The National Research Bureau, Inc., Appellee, v. Forrest L. Bartholomew, Appellant in No. 72-1640.the National Research Bureau, Inc., Appellant in No. 72-1641, v. Forrest L. Bartholomew, Appellee, 482 F.2d 386 (3d Cir. 1973)Annotate this Case
Walter J. Blenko, Jr., Pittsburgh, Pa., for appellant in No. 72-1640 and appellee in No. 72-1641.
Robert E. Wagner, Walsh, Case & Coale, Chicago, Ill., for appellee in No. 72-1640 and appellant in No. 72-1641.
Before JAMES HUNTER, III, and WEIS, Circuit Judges, and NEWCOMER, District Judge.
OPINION OF THE COURT
This case is before the Court on appeal by plaintiff, National Research Bureau, Inc., and cross-appeal by defendant, Forrest L. Bartholomew. The case was originally brought in the United States District Court for the Western District of Pennsylvania by National Research Bureau, plaintiff, against Forrest Bartholomew, defendant, alleging that the defendant, an ex-employee, was violating plaintiff's trademark, using certain customer lists which constituted trade secrets, and engaging in conduct which constituted unfair competition under both state and federal law. Defendant counterclaimed, alleging anti-trust violations and also a claim of unfair competition based on state law, for which independent jurisdictional grounds were pleaded.
Plaintiff moved to strike defendant's anti-trust counterclaim for failure to state a cause of action, which motion was granted D.C., 331 F. Supp. 1003. No one has attacked the propriety of this action. Defendant then moved for summary judgment, and during the pendency of that motion sought to amend his anti-trust counterclaim to cure its previous defects.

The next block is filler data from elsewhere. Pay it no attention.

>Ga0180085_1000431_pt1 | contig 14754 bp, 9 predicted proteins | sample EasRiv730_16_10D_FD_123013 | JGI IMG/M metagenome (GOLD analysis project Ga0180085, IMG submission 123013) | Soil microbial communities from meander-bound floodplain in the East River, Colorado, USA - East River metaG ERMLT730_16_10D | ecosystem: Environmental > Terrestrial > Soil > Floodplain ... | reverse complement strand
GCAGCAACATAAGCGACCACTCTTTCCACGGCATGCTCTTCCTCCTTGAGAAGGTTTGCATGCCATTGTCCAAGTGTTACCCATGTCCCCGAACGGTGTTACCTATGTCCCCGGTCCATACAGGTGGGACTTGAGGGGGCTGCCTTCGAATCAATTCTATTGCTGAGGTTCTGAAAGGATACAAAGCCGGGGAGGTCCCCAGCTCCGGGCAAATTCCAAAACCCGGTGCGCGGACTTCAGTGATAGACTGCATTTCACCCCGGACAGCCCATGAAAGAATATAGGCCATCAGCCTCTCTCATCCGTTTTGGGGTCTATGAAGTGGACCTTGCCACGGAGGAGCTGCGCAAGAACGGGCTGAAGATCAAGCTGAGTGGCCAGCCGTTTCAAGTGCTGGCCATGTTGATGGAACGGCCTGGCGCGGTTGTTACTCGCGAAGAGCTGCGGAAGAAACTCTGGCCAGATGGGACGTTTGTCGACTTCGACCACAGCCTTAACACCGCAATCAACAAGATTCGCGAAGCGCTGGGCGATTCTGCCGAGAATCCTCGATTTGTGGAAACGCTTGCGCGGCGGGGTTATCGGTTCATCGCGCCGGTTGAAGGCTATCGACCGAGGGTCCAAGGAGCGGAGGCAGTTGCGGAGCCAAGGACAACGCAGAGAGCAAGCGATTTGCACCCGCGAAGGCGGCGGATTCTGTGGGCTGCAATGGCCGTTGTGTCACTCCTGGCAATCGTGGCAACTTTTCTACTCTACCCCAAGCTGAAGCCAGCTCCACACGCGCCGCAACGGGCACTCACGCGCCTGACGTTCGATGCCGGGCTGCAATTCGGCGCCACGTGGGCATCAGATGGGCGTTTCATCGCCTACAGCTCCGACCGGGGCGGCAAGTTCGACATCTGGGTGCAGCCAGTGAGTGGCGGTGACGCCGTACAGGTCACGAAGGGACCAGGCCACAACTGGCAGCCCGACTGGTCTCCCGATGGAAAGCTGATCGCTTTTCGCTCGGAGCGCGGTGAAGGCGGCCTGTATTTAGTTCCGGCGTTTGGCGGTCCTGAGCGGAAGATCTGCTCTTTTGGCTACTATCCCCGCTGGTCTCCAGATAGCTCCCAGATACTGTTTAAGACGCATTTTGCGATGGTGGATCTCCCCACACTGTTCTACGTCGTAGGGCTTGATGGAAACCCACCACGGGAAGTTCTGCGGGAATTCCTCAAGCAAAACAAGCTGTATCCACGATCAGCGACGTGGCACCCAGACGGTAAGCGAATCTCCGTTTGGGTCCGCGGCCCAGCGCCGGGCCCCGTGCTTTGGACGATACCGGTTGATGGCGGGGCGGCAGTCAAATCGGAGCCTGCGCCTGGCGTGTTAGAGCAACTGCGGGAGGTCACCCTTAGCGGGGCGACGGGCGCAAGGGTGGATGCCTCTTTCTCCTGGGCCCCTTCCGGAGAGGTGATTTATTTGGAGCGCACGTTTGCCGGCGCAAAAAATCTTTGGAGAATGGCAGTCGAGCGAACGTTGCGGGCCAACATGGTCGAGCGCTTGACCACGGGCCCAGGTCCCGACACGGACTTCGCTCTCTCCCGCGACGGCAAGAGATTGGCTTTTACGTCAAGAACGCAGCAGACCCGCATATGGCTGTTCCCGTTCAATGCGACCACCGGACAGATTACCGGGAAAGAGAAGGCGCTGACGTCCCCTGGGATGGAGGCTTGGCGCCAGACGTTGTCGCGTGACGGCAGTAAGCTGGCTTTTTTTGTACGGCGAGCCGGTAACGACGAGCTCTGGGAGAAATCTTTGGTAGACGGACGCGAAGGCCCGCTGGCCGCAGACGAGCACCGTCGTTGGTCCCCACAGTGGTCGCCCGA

Defendant's motion for summary judgment was granted as to all of plaintiff's claims. At the same time, the District Court refused to allow the amended anti-trust counterclaim, and further dismissed defendant's unfair competition counterclaim, on the ground that it was a compulsory counterclaim, and that the District Court has discretion to dismiss a compulsory counterclaim when the main claim is disposed of, to avoid "the tail wagging the dog."
National Research Bureau, as appellant, argues that the District Court erred on three grounds in granting the motion for summary judgment against it.
First, it contends that the District Court erred in holding, as a matter of law, that defendant's use of plaintiff's customer lists and information did not constitute a breach of confidence and unfair competition under Pennsylvania law.
Second, it contends that the District Court erred in the tests it used to conclude that defendant's magazine title "Humor" did not infringe plaintiff's registered trademark "Smiles."
Third, it contends that the District Court erred in failing to find that defendant had used some, if not all, of the distinguishing characteristics of plaintiff's publication, thereby causing confusion as to origin, and in so doing the District Court misapplied the Pennsylvania cases on unfair competition, and the test for determination of false designation under 15 U.S.C. § 1125(a).
After carefully considering the briefs, oral argument, and the opinion of the District Court, we conclude that the District Court correctly granted summary judgment for defendant Bartholomew, and that the claims of error urged by National Research Bureau are without merit. Accordingly the judgment of the District Court will be affirmed on those questions.
Forrest Bartholomew, as cross appellant, urges that the District Court erred first in dismissing his unfair competition counterclaim for which independent jurisdictional grounds had been pleaded, and second in refusing to accept the amended anti-trust counterclaim.